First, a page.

[Pssst – this Ring of Fire!]

As someone from an earthquake prone area (the house I grew up in is about 100 yards off the Hayward Fault and has almost no right angles anymore) I have always been fascinated by earthquakes. Maybe even a little obsessed. [Btw – favourite book on the subject: A Dangerous Place by Marc Reisner ] But not just by the geological phenomenon, by the social phenomena associated with it as well, like the weird California “denialism” that leads us to laugh about earthquakes that will someday (it’s a “when” not an “if” with these things) totally f*&k our s!$t up (though not as bad as Haiti).

Everytime these things happen, like with the tsunami a few years back, I think there’s a little voice in the heads of many Californians secretly whispering “soon, it will be our turn.” And somehow, morbidly, I think “damn, I hope I’m there to see it.” …..But maybe that’s just me.

Actually, now that California’s going down the tubes, it makes my thinking on earthquakes much darker. Imagine how much worse our own Big One could be, with the Gobernator slashing all sorts of social protections, and Cali nearly a “failed state“. Shudder.

Because really, money is a big factor in how bad an earthquake could be. Remember the big quake in California in 1989? It was a 7.0 or 7.1, just like the Haitian quake. 63 people died. 63. That’s amazing.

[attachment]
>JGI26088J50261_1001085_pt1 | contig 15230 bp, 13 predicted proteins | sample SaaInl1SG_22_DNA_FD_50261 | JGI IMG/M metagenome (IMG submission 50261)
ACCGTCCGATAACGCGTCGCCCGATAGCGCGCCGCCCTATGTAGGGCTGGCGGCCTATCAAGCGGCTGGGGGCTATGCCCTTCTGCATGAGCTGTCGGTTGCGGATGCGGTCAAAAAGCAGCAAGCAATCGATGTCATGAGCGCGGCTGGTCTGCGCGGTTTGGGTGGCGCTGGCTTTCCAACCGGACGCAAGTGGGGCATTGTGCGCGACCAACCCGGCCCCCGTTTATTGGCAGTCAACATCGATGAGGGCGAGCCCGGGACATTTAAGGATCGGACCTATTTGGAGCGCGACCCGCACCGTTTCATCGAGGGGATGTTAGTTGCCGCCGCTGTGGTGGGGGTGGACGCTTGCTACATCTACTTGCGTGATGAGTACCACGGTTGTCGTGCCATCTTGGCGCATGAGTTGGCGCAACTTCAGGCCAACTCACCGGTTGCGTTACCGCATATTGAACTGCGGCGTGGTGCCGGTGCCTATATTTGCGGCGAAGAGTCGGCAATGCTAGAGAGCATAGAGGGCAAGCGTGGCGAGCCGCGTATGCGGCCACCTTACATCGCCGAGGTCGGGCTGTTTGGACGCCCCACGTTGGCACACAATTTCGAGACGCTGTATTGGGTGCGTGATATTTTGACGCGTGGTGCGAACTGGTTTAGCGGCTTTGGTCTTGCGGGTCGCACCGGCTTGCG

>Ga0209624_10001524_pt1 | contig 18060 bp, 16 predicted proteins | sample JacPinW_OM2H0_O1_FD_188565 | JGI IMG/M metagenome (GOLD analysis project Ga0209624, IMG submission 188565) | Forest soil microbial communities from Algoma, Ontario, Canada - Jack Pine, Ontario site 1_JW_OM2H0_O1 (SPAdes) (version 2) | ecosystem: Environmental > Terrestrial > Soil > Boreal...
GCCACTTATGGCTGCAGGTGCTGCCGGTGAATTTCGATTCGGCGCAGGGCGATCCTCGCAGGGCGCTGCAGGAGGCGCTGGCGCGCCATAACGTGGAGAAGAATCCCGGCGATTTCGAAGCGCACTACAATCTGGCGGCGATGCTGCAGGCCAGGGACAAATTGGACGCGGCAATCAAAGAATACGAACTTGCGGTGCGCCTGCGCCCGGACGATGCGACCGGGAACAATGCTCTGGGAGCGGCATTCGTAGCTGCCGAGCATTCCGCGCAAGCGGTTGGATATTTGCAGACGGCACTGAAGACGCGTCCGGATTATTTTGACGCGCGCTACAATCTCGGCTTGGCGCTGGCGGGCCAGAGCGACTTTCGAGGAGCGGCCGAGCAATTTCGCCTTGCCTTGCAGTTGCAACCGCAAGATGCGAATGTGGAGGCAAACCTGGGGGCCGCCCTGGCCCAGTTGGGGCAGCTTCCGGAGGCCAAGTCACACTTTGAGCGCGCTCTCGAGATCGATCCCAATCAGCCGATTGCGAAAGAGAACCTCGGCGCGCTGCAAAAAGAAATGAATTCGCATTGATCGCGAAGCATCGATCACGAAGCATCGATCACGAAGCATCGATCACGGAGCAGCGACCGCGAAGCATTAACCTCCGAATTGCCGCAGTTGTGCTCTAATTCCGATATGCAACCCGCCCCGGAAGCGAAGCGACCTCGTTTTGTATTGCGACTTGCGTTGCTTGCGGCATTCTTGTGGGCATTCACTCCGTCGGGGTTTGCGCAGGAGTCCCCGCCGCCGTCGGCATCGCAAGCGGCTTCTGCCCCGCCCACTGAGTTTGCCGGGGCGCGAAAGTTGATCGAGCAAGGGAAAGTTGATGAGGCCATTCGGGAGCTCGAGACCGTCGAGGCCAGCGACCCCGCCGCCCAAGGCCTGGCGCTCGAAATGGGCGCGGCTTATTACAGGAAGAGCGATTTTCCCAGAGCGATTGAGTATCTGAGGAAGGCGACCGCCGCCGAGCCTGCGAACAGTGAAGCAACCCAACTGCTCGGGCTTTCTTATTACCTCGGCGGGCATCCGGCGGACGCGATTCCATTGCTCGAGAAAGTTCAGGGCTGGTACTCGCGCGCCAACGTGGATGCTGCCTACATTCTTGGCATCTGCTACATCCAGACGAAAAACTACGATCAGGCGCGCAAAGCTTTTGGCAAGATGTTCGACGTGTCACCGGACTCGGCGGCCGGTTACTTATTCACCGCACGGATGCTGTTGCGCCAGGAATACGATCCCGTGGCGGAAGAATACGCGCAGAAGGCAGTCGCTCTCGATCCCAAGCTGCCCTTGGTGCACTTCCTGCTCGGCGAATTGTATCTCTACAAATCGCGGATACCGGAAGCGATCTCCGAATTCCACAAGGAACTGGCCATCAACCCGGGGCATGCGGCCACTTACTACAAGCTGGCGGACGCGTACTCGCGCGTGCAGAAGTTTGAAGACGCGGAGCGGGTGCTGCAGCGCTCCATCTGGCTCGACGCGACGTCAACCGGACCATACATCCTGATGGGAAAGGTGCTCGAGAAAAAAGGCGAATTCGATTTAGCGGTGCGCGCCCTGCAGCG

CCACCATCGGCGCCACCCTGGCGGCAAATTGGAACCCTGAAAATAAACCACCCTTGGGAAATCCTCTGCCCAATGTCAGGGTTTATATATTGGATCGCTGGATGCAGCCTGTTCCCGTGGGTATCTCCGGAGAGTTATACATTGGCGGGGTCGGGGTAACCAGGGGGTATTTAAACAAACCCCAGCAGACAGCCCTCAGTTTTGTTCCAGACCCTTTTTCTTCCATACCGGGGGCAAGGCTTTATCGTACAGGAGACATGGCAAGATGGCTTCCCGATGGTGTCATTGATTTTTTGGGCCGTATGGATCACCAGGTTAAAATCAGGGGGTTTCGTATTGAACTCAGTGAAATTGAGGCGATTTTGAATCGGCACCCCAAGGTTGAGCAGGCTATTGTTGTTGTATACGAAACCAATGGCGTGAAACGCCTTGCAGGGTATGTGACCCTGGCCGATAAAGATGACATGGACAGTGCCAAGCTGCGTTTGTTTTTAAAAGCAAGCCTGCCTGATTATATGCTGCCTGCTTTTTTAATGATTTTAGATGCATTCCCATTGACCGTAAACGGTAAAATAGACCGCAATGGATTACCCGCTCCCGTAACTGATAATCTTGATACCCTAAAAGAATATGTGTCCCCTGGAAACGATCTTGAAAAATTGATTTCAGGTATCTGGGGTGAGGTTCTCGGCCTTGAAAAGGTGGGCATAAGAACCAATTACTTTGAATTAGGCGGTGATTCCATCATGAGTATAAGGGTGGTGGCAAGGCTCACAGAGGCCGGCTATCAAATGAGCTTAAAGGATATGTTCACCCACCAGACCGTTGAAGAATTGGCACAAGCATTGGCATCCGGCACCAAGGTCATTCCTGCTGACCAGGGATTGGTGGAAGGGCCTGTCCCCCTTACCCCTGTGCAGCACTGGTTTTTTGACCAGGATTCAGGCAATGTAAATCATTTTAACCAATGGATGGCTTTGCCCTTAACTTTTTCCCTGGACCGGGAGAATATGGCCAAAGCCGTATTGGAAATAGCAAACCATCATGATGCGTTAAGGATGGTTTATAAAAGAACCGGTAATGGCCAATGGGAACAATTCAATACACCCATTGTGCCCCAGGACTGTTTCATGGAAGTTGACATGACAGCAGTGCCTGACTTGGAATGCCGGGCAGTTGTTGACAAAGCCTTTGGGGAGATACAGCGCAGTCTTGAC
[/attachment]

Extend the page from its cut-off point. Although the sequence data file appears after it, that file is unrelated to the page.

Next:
So the tragedy in Haiti isn’t really the quake. It’s the shameful (for all of us, her neighbours) state the country has been in for some 200 years.

Which is why David Rothkopf’s post in Foreign Policy is right on:

The disaster in Haiti did not occur yesterday.

While the nation’s latest tragedy was triggered by yesterday’s 7.0 magnitude earthquake, its real roots were not 10 kilometers beneath the earth’s surface as seismologists concluded. Rather, they were in two centuries of misfortune that have plagued the country and most heart-breakingly in the particular failures of the international community and the country’s leaders to help the country during the most recent decade and half — a period when real hope backed with real money seemed to bloom and then, just as quickly, fade.

The reason this quake has been so destructive is because of the country’s poverty, much more than its position relative to a fault line.

Rothkopf outlines the failures to get Haiti on its feet – particularly the disappointment at the reinstatement of Jean-Bertrand Aristide in 1994, but sums it up here – rip us a new one David!

Thousands are dead, perhaps many times that. But it is not solely or even, I would argue, primarily due to an act of God. It is due to the callous neglect of neighbors who were content to live with one of the world’s poorest countries at the doorstep of the world’s richest. (And, it must be said, to the failures of local political leaders.)  It is due to political calculations that resulted in winding down U.S. efforts there and our choice to spend in a couple of weeks in Iraq or Afghanistan what it would have taken to lift this needy neighbor up … and save countless lives. It is due to the fact that too much of what we spend is for relief rather than for preparedness. In any event, it seems clear that if you leave a ramshackle city of 2 million on a fault line while the knowledge and the means to shore it up exist at your disposal and you are complicit in whatever follows.

Ummm. Yeah. What he said.

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